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Re: [tor-talk] on the topic of tor's weaknesses

That is a lot of thinking. Many of the problems have been discussed before.
If you look at the bibliography on mixes, there are a lot of discussions.
Here is one of my papers on mixes:
http://www.cs.uml.edu/~xinwenfu/paper/fu_icdcs05.pdf. An adversary may
choose different ways for correlation and attacks.

What Tor achieves is phenomenal. It works against many attacks. Tor
performance has been improving. I'm saying this because a workable system
is not easy. For example, changing packet orders may not be a good idea. It
may not help much on security, but will deteriorate the TCP performance Tor
relies on. TCP is very sensitive to packet ordering errors.

Indeed, there are still a lot of things we don't know for sure. However, at
least Tor is over there and you can test it on the real one or a private


Xinwen Fu

On Sat, Feb 25, 2012 at 3:49 PM, Joe Btfsplk <joebtfsplk@xxxxxxx> wrote:

> On 2/25/2012 12:41 PM, Xinwen Fu wrote:
>> Chris,
>> An attack may only work under its own threat model (capabilities and
>> resources an adversary has). If entries and exit are all secure, some
>> correlation attacks may not work. However, if the adversary can still
>> observe (not need to compromise Tor routers) the traffic into and out of
>> entries and exits, some attacks may still work, e.g., by correlating the
>> traffic patterns at the two sides of a circuit. Here is a paper describing
>> such possibility:
>> http://www.cs.uml.edu/~**xinwenfu/paper/TorCellSize_**ICC11_Fu.pdf<http://www.cs.uml.edu/%7Exinwenfu/paper/TorCellSize_ICC11_Fu.pdf>
>> .
>> Hope it helps a bit.
>> Xinwen Fu
> Thanks for the link, Xinwen.  I have a more basic question regarding the
> original question of adversaries somehow getting access to BOTH entry &
> exit nodes, that lots of users probably are curious about.  Re:  getting
> enough data (even if they could break encryption, if using * SSL *) to do
> any good.  Since Tor / Vidalia changes nodes often (is it at least every 10
> min, at most? - & more often if a circuit fails), could an adversary get
> enough data about ONE user to do any good?
> In this case, is the threat that the adversary will ONLY be able to
> identify that one is USING Tor network (not capture the actual data
> transferred), assuming they have access to the * originating IP address,*
> going to the entry node AND also to the exit node?  I suppose (for now),
> adversaries in repressive countries determining that one is USING Tor is a
> big problem.  Not so much in "free" societies, but that could change.
> What effect, if any, would Tor changing relays more frequently than the
> current default time, have on ability of adversaries tracking users (in a
> meaningful manner) from entry to exit nodes?
> In Tor network, does the data packet size & order, in & out of entry or
> exit nodes necessarily HAVE to be the same?  Would it be possible to make
> the  in & out packet sizes different sizes, or mix the order of packets at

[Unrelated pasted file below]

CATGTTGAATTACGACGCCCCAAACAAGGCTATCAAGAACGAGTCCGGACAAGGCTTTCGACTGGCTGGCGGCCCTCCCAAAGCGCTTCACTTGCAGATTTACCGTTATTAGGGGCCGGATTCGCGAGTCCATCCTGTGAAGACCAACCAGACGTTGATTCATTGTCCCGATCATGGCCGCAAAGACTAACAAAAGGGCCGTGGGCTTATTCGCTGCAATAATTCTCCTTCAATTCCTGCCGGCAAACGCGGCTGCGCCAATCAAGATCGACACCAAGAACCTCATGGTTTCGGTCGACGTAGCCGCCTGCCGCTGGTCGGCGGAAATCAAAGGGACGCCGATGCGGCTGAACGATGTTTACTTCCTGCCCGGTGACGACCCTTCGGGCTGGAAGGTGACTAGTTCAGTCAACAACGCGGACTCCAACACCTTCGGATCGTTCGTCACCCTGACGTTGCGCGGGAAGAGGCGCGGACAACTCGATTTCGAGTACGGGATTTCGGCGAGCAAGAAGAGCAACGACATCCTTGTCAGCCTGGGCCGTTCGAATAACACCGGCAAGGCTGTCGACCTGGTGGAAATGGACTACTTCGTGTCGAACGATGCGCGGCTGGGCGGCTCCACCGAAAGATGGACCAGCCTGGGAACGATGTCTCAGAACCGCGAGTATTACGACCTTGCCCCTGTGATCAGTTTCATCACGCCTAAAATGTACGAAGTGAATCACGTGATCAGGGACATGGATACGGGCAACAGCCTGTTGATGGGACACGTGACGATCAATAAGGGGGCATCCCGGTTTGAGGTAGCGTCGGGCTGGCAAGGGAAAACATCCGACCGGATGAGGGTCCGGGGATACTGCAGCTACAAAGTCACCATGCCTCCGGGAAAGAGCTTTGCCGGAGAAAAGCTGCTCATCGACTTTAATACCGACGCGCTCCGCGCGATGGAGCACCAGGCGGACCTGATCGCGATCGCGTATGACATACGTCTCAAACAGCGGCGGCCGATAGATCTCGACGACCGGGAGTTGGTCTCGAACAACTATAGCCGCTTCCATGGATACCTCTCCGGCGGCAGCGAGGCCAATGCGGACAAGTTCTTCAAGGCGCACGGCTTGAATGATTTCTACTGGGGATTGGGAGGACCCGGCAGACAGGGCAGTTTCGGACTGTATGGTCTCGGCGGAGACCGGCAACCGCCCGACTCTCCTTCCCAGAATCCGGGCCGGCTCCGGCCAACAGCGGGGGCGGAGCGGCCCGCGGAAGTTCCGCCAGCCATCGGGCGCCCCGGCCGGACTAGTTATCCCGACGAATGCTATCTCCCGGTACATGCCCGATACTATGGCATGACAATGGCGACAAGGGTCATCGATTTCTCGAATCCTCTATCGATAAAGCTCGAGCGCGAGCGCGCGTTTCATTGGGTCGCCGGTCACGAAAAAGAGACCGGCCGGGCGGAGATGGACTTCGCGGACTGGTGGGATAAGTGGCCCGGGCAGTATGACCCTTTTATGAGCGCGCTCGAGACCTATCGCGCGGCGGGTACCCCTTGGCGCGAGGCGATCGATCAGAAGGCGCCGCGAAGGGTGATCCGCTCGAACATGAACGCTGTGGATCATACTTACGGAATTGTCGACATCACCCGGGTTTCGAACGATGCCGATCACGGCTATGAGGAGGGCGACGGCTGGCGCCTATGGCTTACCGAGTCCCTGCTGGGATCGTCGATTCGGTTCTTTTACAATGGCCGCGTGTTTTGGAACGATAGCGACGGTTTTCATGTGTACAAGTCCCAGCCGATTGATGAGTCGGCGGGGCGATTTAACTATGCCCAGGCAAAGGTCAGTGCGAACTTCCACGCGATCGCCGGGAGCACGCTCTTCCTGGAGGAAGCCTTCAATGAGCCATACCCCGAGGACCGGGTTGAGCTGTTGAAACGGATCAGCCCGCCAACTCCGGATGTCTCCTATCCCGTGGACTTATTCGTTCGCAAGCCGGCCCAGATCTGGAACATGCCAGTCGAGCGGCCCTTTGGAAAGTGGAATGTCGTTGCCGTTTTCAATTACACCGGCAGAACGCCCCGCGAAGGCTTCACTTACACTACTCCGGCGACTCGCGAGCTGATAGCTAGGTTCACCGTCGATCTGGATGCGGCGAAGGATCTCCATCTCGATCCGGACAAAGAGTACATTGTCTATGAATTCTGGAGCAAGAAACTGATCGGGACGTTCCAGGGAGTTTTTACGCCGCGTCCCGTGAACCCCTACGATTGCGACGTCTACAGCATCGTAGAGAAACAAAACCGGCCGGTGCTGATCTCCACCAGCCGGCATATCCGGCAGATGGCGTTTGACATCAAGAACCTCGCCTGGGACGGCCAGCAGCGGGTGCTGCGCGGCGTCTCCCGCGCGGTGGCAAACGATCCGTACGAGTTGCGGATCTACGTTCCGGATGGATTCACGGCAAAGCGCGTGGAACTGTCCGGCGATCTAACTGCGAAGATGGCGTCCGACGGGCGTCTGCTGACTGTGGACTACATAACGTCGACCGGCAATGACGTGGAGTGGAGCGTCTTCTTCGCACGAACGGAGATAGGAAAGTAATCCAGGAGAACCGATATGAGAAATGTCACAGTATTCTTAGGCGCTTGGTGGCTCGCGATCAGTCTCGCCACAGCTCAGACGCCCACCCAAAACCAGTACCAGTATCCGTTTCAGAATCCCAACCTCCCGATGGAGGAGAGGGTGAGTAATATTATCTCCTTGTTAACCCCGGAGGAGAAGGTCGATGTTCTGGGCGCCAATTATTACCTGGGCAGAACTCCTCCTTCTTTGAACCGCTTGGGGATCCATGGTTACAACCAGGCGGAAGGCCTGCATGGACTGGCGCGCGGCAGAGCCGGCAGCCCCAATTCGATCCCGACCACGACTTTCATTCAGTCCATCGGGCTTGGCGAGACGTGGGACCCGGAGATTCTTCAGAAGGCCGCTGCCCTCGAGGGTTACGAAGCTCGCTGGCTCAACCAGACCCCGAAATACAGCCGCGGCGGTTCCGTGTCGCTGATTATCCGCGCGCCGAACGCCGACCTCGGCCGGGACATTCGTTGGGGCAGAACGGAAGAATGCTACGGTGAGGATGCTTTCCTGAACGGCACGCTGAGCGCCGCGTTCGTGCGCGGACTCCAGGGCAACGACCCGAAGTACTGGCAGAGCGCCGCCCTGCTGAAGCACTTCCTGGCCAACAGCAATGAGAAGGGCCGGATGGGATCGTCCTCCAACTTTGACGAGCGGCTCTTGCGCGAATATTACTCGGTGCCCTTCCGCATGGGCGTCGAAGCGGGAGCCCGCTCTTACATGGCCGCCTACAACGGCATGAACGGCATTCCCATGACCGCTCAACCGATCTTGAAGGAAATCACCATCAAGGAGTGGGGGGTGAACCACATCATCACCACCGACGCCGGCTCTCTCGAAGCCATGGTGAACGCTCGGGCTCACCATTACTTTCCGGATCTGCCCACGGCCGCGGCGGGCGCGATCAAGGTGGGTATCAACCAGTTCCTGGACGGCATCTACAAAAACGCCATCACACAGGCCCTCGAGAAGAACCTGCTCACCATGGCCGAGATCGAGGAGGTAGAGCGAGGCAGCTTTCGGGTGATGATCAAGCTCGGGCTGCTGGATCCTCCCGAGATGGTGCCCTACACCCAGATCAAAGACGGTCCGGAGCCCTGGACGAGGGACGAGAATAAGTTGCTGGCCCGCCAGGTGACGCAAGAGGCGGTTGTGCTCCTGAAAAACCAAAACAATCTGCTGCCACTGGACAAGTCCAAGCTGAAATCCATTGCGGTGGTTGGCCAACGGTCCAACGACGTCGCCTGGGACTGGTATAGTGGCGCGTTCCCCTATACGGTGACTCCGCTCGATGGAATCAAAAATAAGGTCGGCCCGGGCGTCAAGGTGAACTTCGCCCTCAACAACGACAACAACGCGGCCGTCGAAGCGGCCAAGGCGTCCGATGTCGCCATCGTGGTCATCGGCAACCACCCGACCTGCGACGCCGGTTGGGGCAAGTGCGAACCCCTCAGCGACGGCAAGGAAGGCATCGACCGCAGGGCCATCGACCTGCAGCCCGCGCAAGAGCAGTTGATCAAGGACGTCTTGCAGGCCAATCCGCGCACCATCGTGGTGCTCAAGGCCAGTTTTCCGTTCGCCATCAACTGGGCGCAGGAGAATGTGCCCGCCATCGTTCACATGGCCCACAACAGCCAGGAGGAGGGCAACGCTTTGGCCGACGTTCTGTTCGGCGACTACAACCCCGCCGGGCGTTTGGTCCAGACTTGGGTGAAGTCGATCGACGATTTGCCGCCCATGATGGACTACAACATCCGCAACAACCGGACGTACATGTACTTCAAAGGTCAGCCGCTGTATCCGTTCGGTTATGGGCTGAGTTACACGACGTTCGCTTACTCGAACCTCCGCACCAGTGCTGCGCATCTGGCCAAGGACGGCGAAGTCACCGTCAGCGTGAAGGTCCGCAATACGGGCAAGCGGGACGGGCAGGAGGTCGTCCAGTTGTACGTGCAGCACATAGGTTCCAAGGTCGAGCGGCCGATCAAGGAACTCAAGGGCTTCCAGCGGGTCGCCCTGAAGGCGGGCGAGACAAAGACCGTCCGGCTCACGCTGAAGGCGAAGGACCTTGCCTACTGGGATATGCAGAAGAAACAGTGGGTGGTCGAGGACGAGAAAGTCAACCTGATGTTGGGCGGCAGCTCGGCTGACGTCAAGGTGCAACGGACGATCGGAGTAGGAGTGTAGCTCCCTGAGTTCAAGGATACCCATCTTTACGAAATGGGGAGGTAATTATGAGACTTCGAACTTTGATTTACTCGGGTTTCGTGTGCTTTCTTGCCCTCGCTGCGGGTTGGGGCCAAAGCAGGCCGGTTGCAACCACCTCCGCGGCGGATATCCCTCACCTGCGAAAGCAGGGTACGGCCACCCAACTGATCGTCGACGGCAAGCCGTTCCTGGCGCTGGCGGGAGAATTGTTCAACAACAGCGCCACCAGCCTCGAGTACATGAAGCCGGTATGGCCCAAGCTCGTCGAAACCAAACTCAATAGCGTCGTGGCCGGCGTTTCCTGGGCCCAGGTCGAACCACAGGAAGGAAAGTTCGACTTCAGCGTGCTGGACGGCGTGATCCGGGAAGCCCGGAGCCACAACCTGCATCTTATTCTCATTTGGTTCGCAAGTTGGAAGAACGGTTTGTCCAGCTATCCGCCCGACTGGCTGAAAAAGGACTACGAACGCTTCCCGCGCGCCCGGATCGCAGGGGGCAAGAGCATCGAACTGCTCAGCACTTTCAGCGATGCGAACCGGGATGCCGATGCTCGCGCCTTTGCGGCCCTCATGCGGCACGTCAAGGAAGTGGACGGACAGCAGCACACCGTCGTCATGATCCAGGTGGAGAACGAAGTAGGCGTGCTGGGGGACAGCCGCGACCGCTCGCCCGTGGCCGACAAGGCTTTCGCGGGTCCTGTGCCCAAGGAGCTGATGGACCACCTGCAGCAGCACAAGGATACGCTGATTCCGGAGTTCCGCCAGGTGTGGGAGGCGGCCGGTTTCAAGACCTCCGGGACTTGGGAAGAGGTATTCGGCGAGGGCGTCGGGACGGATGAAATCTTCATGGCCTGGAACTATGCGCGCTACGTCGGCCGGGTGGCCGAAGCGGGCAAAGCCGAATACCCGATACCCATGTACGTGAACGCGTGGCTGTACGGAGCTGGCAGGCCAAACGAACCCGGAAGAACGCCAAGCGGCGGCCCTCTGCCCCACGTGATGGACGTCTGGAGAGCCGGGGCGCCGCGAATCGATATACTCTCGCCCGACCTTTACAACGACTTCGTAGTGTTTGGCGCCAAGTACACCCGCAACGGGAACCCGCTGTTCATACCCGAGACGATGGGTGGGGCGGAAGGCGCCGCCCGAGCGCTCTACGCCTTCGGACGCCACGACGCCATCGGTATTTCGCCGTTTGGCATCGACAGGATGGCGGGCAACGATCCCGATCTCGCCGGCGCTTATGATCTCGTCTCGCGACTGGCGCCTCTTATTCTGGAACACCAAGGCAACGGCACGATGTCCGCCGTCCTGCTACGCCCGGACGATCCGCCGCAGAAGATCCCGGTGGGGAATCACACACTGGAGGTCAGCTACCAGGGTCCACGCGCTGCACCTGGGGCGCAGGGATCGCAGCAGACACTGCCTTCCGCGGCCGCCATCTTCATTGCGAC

> an exit vs entry node?  (I don't know the technicality of how this would
> work).  If you d/l a torrent (as an example), you don't receive the file
> pieces in order.  Is it theoretically possible  the Tor network could
> develop a way to mix up the packets (of a file), within the network, so
> that even if an adversary had complete access to a given entry & exit
> node(s), the data going in one end could never be matched w/ data coming
> out?  (don't answer too quickly!  Never say never)
> This is also somewhat similar in concept to the old data correction
> process, where pieces of a file might be re transferred (due to
> corruption), much later in the d/l process, after most of the file was
> already downloaded.
> The theoretical concept I'm pondering is, could all pieces of data
> transmission through Tor be scrambled (the order and / or size) on purpose?
>  Adversaries generally can't read the actual data because of encryption (if
> I understand).  If there was also no correlation of packets (to an outside
> observer) at one end vs the other, how could they ever track a user by
> traffic analysis?  Adversaries would theoretically have to monitor ALL
> relays, ALL of the time.
> Even then, how would they track a user, end to end, if the packet order is
> purposefully & randomly jumbled within the network?  It seems that the
> current Tor network model will come under ever increasing attacks /
> monitoring & needs to change the fundamental way it operates.
> To some avg users, it might seem there is no way around a determined
> adversary determining they are using Tor (with current Tor network
> technology).
> If an ISP sets up an entry relay or bridge & exit relay, you could be
> screwed.
> If a user goes through a proxy to Tor, and an adversary runs the proxy
> (how do we really know?), you could be screwed.
> I could go on & on w/ scenarios.  Lots of people throw around the phrase,
> "Users have to determine their threat model..."  Quite honestly, most
> people wouldn't know how.  For avg users, advanced users may as well say,
> "We have no idea.  You're own your own.  Don't assume you'll be anonymous,
> even if you follow directions exactly for using Tor / TBB."
> OK, so instead of everyone shooting down my ideas, modify them so they
> might work, or come up w/ other better ideas, instead of continuing to put
> band aids on the current technology that seems to be fraught w/ problems.
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